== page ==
We have heard some rumors about plans for the next Star Trek film, now that a writer and some the important cast members agreed to return to their roles, but Simon Pegg—who is a Trekkie himself, plays Scotty in the films, and was a writer on Star Trek: Beyond—has some doubts about the future of the film franchise due to money issues.
In an interview with Games Radar, Pegg pretty much said that the Trek films aren’t earning enough money to assure a future.
“The fact is, Star Trek movies don’t make Marvel money,” he explained. “They make maybe $500 million at the most, and to make one now, on the scale they’ve set themselves, is $200 million. You have to make three times that to make a profit.”
Pegg then brought up Star Trek Beyond, which he cowrote, and the failure of the studio to really market the movie around the 50th anniversary of Star Trek the franchise.
I don’t feel like the last one… They didn’t really take advantage of the 50th anniversary. The regimen at the time dropped the ball on the promo of the film. And we’ve lost momentum. I think losing Anton [Yelchin] was a huge blow to our little family, and our enthusiasm to do another one might have been affected by that. So I don’t know.
At this point, with Star Trek returning in a big way with CBS’s Picard and a third season of Discovery on the way, I can see how the powers that be may just feel like focusing on the television series, since that really is the heart of Star Trek. Still, this was a film series that a lot of people did enjoy. While it was never considered “true” Trek, it was how many younger people and different kinds of audiences got into the series. The 2009 movie was what my mother, an old-school Trekkie herself, took me to for me to be indoctrinated into the universe. (It didn’t take until I started watching Deep Space 9, but good try, mom.)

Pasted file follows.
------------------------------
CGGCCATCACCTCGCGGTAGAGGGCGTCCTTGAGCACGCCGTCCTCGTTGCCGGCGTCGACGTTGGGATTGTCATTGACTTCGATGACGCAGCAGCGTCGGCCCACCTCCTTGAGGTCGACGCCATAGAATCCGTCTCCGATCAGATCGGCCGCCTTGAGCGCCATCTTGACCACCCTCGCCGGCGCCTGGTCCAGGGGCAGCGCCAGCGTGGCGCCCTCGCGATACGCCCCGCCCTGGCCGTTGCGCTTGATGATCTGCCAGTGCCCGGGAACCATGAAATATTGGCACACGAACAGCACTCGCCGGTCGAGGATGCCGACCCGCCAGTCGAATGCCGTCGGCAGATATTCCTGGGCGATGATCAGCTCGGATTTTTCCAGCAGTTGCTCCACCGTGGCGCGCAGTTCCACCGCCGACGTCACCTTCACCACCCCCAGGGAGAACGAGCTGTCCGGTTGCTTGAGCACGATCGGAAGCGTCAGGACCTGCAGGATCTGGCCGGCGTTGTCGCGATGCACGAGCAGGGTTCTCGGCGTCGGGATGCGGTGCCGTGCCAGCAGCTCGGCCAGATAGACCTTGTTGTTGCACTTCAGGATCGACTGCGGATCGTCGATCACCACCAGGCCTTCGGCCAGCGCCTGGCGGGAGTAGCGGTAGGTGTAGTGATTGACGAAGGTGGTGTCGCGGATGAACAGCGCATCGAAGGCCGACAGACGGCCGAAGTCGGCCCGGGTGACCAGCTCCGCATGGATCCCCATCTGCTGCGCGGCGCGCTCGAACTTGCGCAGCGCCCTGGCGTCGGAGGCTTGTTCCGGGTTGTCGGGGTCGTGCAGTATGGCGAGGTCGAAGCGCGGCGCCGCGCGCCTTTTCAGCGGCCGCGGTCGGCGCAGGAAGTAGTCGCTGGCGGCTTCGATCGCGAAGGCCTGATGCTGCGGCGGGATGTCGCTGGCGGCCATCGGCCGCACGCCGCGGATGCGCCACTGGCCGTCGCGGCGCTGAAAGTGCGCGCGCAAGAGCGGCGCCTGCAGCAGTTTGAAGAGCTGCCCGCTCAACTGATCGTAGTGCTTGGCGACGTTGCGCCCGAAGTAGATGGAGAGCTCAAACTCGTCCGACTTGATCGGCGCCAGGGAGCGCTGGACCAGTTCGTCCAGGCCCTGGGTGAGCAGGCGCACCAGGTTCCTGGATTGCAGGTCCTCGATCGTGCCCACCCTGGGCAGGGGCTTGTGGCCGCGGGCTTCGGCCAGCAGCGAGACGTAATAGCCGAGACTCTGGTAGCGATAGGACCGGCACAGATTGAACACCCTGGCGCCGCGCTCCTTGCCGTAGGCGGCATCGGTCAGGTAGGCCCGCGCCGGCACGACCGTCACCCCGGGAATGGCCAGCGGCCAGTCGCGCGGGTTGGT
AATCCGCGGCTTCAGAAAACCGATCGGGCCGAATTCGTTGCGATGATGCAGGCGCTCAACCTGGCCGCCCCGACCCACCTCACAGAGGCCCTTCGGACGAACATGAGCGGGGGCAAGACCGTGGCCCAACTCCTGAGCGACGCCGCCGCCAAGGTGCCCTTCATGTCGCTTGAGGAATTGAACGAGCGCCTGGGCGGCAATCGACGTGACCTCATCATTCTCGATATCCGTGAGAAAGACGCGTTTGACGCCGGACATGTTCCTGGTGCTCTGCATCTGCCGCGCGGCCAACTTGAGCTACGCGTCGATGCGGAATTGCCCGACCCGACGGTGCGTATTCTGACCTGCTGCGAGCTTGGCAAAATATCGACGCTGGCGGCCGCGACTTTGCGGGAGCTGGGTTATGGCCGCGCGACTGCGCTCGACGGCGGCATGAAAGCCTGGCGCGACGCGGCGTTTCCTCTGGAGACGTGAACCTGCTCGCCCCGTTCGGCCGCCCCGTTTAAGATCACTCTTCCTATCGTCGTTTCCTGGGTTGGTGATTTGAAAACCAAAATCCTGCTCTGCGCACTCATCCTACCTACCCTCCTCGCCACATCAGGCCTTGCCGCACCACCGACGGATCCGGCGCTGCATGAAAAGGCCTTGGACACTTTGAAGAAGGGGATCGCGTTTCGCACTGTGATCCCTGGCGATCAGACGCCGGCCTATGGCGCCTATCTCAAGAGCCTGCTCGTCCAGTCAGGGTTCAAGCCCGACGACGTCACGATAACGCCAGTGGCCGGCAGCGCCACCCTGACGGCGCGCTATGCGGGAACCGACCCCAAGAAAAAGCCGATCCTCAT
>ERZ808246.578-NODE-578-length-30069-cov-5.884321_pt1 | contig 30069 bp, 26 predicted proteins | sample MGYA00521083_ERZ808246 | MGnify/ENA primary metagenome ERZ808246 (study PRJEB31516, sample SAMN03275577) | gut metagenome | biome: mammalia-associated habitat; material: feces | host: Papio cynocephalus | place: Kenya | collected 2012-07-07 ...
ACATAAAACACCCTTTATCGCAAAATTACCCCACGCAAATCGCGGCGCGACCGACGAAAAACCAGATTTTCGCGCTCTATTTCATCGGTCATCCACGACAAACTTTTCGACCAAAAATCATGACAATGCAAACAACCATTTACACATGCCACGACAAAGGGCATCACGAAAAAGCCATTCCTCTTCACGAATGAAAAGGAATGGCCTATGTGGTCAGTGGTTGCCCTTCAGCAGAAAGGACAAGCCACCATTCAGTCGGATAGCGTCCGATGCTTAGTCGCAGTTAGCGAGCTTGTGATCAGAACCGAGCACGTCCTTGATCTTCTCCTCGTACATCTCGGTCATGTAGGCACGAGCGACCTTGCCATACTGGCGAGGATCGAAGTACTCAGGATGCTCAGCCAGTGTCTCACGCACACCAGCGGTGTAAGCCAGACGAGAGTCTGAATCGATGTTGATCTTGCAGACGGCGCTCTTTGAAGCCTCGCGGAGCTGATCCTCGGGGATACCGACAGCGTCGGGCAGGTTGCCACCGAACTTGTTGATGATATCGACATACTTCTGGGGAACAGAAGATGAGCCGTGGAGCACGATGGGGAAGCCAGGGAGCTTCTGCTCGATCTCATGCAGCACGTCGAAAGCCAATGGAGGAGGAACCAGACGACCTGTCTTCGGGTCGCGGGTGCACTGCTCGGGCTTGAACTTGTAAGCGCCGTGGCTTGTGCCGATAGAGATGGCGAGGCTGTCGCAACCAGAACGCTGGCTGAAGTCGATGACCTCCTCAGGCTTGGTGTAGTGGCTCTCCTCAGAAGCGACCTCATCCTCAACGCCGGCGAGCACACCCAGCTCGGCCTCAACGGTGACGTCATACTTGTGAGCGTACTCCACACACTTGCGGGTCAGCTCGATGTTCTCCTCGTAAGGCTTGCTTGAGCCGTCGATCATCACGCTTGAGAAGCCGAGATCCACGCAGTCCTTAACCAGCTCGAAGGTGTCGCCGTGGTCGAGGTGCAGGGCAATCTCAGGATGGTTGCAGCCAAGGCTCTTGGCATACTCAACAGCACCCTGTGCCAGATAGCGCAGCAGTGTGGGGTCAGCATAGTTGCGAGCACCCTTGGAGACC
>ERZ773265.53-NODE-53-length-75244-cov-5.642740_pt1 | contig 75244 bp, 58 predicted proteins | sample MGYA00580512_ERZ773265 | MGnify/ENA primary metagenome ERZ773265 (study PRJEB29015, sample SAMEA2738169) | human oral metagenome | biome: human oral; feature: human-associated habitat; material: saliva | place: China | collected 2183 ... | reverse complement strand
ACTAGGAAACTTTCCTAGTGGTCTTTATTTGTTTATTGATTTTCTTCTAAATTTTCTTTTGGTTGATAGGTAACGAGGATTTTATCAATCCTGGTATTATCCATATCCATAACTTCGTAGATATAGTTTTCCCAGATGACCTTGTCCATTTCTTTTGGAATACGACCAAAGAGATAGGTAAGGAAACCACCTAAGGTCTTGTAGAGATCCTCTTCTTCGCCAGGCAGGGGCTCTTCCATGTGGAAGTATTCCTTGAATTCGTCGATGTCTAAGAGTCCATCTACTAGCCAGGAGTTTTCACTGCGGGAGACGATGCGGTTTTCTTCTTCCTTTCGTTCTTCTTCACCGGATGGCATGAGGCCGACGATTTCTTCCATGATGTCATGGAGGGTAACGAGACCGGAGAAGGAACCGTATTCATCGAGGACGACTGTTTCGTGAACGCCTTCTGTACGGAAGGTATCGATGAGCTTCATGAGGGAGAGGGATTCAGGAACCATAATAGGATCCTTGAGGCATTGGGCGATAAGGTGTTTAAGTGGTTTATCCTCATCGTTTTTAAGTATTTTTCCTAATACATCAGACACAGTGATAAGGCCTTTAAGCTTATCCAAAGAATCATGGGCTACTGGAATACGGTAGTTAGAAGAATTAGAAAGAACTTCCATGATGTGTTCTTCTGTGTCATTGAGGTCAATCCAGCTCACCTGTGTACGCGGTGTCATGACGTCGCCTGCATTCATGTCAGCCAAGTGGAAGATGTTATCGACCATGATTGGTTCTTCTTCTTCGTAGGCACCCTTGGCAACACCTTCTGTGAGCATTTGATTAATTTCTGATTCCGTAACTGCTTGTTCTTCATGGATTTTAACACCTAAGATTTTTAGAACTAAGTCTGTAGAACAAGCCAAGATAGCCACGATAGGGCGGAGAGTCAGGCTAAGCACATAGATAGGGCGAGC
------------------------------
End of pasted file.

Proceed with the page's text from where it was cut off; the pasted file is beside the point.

With writer/director Noah Hawley still attached, this lack of momentum doesn’t look too great, especially when the person who was responsible for writing the best installment in the trilogy feels as if the studio isn’t totally supporting the films because they aren’t making Endgame money.
Really, the fact that Marvel movies are being held as the barometer for all future movie blockbusters is very exhausting. Beyond made $343.5 million over a $185 million budget, and that’s more than enough money. A Star Trek movie doesn’t need Endgame’s budget of $356 million, ever. That’s absurd, and if the film series prioritized good writing, strong characters, and some good creature designs, it would know that it didn’t need that, either.
Oh well, at least we still have Picard.
Want more stories like this? Become a subscriber and support the site!
—The Mary Sue has a strict comment policy that forbids, but is not limited to, personal insults toward anyone, hate speech, and trolling.—
Have a tip we should know? firstname.lastname@example.org